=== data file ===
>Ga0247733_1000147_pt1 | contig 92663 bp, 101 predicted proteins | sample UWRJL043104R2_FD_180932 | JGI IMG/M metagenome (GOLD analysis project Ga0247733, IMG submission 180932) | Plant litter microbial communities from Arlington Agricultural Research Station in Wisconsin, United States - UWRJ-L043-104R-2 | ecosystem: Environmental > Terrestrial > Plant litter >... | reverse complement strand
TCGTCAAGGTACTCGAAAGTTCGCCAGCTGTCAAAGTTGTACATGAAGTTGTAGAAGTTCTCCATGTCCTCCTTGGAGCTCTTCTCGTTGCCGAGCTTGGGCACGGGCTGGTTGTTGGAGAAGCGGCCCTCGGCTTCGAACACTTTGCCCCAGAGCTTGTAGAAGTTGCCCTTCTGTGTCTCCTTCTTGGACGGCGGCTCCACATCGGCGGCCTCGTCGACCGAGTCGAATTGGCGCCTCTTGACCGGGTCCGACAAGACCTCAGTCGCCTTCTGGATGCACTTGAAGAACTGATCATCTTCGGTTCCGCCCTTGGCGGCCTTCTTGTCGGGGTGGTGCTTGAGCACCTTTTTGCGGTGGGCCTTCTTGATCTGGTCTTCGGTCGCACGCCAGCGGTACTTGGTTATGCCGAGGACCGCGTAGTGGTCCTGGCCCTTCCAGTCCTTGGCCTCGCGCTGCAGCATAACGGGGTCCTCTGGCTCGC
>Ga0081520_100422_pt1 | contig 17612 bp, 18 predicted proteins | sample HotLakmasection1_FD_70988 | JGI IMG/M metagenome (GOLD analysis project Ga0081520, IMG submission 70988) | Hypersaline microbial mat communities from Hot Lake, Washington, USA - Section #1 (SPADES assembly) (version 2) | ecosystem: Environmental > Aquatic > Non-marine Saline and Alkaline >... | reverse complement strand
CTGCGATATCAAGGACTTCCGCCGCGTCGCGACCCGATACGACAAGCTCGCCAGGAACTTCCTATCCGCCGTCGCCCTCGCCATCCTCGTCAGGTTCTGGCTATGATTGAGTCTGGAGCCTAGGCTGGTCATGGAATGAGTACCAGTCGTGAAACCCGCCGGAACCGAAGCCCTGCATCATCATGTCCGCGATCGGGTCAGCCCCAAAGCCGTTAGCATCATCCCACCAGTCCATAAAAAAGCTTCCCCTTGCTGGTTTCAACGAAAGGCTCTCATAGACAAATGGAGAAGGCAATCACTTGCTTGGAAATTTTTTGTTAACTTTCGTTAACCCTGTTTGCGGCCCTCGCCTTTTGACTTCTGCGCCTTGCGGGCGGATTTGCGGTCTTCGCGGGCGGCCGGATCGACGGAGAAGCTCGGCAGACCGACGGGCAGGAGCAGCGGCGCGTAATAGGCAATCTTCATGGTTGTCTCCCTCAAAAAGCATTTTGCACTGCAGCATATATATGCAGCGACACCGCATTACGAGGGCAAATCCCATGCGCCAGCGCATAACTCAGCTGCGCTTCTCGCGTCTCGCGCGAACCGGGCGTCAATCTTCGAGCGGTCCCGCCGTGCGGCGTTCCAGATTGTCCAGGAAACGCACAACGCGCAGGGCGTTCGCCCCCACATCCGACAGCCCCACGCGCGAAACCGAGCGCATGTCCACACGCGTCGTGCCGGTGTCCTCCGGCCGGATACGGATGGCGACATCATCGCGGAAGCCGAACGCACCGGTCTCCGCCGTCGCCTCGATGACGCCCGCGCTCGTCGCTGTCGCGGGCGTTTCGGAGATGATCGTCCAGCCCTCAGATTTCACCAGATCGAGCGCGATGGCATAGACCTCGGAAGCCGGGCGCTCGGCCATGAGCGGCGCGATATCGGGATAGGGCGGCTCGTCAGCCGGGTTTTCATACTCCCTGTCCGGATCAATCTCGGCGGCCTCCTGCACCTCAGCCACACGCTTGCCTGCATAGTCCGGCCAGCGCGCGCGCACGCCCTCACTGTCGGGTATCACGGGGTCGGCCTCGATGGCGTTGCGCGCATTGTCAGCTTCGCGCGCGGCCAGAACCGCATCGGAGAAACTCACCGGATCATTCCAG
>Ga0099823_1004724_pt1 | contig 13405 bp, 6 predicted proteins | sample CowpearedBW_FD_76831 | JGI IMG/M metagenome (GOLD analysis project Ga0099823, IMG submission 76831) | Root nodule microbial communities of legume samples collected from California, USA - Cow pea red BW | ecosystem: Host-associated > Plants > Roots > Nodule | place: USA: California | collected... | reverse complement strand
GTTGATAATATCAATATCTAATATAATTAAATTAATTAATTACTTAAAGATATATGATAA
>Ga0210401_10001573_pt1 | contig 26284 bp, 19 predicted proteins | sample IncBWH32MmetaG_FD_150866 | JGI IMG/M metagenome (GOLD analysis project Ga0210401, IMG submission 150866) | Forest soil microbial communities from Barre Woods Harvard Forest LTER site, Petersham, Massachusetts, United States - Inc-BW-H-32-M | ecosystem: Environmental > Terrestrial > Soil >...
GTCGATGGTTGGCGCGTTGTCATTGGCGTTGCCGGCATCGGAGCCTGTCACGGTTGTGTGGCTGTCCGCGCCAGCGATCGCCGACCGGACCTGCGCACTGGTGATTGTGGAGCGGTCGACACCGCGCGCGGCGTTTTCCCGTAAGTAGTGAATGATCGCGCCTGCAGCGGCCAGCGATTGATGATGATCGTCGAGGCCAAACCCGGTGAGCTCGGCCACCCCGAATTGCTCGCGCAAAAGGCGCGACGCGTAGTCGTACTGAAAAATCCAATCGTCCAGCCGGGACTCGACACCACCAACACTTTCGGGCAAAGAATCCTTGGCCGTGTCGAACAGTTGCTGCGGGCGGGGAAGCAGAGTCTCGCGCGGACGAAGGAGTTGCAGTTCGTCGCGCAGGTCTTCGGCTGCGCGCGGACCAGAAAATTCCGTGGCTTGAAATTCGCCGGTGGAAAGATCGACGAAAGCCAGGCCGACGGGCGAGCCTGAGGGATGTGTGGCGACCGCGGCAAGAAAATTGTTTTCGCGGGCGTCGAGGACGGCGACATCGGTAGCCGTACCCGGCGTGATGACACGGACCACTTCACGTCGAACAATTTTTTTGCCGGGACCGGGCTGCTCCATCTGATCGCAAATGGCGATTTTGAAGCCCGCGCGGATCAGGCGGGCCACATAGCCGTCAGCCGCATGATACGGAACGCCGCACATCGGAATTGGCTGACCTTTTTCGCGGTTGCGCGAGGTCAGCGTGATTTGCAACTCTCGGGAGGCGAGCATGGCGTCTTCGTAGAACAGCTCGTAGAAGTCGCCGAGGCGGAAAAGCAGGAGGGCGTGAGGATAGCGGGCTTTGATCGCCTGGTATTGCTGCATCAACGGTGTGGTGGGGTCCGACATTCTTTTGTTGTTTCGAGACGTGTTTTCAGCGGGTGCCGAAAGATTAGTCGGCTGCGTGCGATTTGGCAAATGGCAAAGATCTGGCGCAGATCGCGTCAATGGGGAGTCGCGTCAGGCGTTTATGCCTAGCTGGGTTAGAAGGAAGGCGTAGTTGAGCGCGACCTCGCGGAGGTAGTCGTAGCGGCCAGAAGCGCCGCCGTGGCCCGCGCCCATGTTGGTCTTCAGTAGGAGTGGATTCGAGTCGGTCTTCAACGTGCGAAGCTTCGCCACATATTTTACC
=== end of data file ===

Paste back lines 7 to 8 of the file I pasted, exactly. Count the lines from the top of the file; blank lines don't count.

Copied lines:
>Ga0210401_10001573_pt1 | contig 26284 bp, 19 predicted proteins | sample IncBWH32MmetaG_FD_150866 | JGI IMG/M metagenome (GOLD analysis project Ga0210401, IMG submission 150866) | Forest soil microbial communities from Barre Woods Harvard Forest LTER site, Petersham, Massachusetts, United States - Inc-BW-H-32-M | ecosystem: Environmental > Terrestrial > Soil >...
GTCGATGGTTGGCGCGTTGTCATTGGCGTTGCCGGCATCGGAGCCTGTCACGGTTGTGTGGCTGTCCGCGCCAGCGATCGCCGACCGGACCTGCGCACTGGTGATTGTGGAGCGGTCGACACCGCGCGCGGCGTTTTCCCGTAAGTAGTGAATGATCGCGCCTGCAGCGGCCAGCGATTGATGATGATCGTCGAGGCCAAACCCGGTGAGCTCGGCCACCCCGAATTGCTCGCGCAAAAGGCGCGACGCGTAGTCGTACTGAAAAATCCAATCGTCCAGCCGGGACTCGACACCACCAACACTTTCGGGCAAAGAATCCTTGGCCGTGTCGAACAGTTGCTGCGGGCGGGGAAGCAGAGTCTCGCGCGGACGAAGGAGTTGCAGTTCGTCGCGCAGGTCTTCGGCTGCGCGCGGACCAGAAAATTCCGTGGCTTGAAATTCGCCGGTGGAAAGATCGACGAAAGCCAGGCCGACGGGCGAGCCTGAGGGATGTGTGGCGACCGCGGCAAGAAAATTGTTTTCGCGGGCGTCGAGGACGGCGACATCGGTAGCCGTACCCGGCGTGATGACACGGACCACTTCACGTCGAACAATTTTTTTGCCGGGACCGGGCTGCTCCATCTGATCGCAAATGGCGATTTTGAAGCCCGCGCGGATCAGGCGGGCCACATAGCCGTCAGCCGCATGATACGGAACGCCGCACATCGGAATTGGCTGACCTTTTTCGCGGTTGCGCGAGGTCAGCGTGATTTGCAACTCTCGGGAGGCGAGCATGGCGTCTTCGTAGAACAGCTCGTAGAAGTCGCCGAGGCGGAAAAGCAGGAGGGCGTGAGGATAGCGGGCTTTGATCGCCTGGTATTGCTGCATCAACGGTGTGGTGGGGTCCGACATTCTTTTGTTGTTTCGAGACGTGTTTTCAGCGGGTGCCGAAAGATTAGTCGGCTGCGTGCGATTTGGCAAATGGCAAAGATCTGGCGCAGATCGCGTCAATGGGGAGTCGCGTCAGGCGTTTATGCCTAGCTGGGTTAGAAGGAAGGCGTAGTTGAGCGCGACCTCGCGGAGGTAGTCGTAGCGGCCAGAAGCGCCGCCGTGGCCCGCGCCCATGTTGGTCTTCAGTAGGAGTGGATTCGAGTCGGTCTTCAACGTGCGAAGCTTCGCCACATATTTTACC